Recent research shows KOL lifecycle involvement. There are a significant number of surveyed organizations – 39%, as shown in the figure below – reported that initial engagements with thought leaders start during phase 3 of a product’s lifecycle. Two percent begin at launch, but starting to cultivate thought leader relationships so late in a product development phase will most likely not yield the desired outcomes for companies.

Waiting to involve thought leaders when a product is close to or under regulatory review reduces the potential efficacy of hiring thought leaders. Thought leaders worthy of hire will very likely have important insights at every stage of development, meaning to fully maximize a thought leader’s expertise, companies should engage them as early as possible, perhaps at or even before the investigational phases begin. Close to 25% of surveyed executives indicate engaging with KOLs during early and pre-clinical phases, securing the advantage of developing thought leader relationships and their knowledge of the product for several more years than companies that begin their efforts later in the lifecycle.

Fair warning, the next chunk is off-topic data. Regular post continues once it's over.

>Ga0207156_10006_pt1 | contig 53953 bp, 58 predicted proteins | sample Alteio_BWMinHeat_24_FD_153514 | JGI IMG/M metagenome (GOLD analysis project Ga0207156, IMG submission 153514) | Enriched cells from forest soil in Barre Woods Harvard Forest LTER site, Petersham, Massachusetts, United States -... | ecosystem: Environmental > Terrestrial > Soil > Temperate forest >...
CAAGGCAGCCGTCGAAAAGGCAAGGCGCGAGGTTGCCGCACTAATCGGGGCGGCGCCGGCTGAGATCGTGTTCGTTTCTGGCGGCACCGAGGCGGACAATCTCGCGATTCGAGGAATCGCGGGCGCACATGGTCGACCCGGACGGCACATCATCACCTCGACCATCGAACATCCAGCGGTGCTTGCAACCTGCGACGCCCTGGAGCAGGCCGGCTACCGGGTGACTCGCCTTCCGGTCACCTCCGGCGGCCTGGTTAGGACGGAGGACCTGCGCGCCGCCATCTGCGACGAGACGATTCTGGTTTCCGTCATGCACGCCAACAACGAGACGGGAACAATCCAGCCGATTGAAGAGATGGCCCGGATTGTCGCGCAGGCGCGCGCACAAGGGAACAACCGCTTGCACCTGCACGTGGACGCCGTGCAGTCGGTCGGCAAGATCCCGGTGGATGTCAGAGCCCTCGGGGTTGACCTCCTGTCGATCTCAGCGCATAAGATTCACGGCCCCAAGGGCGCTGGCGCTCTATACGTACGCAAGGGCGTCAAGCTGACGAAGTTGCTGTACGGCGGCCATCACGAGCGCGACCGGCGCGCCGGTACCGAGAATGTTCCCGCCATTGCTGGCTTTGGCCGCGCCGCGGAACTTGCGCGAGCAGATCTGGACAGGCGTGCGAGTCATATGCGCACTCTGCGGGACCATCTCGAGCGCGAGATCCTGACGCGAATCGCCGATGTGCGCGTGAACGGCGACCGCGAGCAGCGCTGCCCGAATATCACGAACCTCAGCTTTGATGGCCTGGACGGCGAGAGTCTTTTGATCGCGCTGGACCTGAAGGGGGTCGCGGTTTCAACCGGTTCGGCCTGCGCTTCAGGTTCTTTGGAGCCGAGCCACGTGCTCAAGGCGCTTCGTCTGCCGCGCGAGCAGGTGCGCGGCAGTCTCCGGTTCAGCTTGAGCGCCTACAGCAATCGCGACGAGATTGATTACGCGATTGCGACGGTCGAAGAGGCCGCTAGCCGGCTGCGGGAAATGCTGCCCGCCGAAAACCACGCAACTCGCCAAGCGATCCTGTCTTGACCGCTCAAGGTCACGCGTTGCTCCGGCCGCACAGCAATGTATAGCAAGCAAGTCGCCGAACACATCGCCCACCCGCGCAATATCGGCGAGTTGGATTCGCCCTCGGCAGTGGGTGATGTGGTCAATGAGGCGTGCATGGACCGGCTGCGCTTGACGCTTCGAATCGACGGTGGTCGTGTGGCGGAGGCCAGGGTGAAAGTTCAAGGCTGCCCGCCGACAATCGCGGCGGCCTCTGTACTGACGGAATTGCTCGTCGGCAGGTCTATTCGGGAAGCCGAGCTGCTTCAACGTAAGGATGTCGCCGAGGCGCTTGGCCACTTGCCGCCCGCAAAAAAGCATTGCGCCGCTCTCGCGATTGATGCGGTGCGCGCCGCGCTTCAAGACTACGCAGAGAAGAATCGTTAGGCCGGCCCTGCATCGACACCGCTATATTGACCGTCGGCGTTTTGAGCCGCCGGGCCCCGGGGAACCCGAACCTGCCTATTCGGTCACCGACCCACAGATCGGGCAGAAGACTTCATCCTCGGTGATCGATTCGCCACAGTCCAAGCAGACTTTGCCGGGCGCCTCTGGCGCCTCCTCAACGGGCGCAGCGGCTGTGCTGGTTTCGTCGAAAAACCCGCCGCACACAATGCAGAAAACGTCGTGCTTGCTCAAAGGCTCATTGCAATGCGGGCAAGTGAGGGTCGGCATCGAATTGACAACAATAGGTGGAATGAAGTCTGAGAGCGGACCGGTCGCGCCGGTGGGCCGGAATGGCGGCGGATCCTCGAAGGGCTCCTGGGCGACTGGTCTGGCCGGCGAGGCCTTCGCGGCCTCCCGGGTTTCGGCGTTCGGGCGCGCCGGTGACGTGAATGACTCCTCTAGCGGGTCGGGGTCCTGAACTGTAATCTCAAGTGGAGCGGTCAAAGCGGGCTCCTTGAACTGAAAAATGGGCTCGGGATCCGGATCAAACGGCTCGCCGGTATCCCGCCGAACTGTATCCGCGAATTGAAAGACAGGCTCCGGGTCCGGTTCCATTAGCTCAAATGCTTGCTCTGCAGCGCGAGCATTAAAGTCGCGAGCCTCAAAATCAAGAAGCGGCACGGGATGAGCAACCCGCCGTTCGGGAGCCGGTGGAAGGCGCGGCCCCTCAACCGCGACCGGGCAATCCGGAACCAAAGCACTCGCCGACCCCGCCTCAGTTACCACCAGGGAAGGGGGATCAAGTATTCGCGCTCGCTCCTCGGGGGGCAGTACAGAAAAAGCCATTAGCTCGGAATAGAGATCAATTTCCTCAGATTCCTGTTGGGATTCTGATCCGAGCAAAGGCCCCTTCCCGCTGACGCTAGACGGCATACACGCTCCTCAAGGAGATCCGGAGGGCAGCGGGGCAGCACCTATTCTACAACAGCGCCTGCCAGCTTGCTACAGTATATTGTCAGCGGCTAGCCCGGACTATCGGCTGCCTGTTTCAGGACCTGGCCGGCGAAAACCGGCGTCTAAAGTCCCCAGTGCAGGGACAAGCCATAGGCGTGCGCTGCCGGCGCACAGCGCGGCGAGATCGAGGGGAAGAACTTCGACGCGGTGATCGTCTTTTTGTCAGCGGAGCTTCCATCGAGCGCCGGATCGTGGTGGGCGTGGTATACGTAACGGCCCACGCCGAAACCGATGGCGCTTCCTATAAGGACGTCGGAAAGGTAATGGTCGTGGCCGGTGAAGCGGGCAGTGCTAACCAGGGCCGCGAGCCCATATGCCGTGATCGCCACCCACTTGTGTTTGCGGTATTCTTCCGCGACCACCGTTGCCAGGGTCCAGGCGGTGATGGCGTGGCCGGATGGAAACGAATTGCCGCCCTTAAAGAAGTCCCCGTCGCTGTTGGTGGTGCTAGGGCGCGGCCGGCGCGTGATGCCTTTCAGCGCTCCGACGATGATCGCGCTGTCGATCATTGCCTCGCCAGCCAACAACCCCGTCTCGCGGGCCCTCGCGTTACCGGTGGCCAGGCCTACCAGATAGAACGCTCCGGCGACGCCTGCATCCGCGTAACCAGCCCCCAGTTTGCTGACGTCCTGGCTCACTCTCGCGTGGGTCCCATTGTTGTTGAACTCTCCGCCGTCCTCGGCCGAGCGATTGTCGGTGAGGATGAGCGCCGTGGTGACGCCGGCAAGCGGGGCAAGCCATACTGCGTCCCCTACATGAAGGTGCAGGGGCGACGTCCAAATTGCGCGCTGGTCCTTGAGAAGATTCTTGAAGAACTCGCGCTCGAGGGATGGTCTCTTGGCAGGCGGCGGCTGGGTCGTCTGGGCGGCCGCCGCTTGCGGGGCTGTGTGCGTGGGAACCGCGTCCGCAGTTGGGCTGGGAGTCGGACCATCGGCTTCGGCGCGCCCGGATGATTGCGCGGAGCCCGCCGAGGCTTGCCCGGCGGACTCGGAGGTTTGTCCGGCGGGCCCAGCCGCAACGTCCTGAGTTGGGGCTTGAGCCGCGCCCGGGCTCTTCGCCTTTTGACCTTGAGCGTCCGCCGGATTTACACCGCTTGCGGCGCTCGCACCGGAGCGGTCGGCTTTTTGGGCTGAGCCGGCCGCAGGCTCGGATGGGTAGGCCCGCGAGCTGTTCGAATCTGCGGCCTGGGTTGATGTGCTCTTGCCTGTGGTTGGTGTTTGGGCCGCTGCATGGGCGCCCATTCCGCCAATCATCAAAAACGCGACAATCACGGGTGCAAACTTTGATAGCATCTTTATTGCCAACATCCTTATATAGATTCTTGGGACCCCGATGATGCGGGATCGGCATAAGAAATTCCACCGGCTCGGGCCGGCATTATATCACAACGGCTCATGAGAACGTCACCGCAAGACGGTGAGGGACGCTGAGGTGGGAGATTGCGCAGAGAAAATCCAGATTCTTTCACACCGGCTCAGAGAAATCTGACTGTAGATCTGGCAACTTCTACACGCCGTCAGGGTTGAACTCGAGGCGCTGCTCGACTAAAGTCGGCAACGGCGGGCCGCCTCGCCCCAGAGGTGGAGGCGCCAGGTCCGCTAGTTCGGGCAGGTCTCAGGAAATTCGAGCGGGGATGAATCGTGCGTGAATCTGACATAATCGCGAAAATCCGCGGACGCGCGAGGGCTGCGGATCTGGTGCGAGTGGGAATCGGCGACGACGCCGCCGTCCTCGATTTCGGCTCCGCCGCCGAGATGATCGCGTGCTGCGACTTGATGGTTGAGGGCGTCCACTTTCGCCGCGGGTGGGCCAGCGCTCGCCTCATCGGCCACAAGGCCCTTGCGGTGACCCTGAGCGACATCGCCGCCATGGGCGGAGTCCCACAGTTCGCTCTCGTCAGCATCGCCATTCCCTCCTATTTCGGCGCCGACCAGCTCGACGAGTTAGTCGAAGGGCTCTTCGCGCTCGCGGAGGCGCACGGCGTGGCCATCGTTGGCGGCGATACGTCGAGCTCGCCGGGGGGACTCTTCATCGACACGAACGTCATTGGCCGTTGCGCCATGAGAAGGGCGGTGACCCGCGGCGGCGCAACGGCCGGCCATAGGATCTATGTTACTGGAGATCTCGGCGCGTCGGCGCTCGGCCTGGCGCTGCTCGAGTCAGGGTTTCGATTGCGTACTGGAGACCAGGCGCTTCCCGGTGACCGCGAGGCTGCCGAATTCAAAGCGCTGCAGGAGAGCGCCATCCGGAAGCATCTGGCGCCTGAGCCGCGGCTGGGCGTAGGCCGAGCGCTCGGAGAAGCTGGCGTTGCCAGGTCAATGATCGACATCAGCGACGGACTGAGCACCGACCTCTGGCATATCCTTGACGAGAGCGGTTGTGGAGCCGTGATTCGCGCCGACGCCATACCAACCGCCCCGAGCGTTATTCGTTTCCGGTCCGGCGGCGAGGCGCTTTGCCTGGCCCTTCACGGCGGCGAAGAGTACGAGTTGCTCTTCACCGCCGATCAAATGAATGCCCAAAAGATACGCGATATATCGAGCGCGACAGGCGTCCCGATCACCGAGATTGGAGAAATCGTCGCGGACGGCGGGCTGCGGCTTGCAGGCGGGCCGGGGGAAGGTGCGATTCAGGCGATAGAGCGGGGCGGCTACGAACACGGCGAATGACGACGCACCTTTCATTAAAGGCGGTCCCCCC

KOLs with timely exposure to early research and development efforts will better understand the science behind the potential product, leading to a higher commitment and interest in its scientific outcomes and benefits. Regardless of how the product turns out, approved or not, thought leaders involved in early and pre-clinical phases will provide valuable input to the research and subsequent patient trial phases.

Finding from our full research on Thought Leader Utilization report, available here: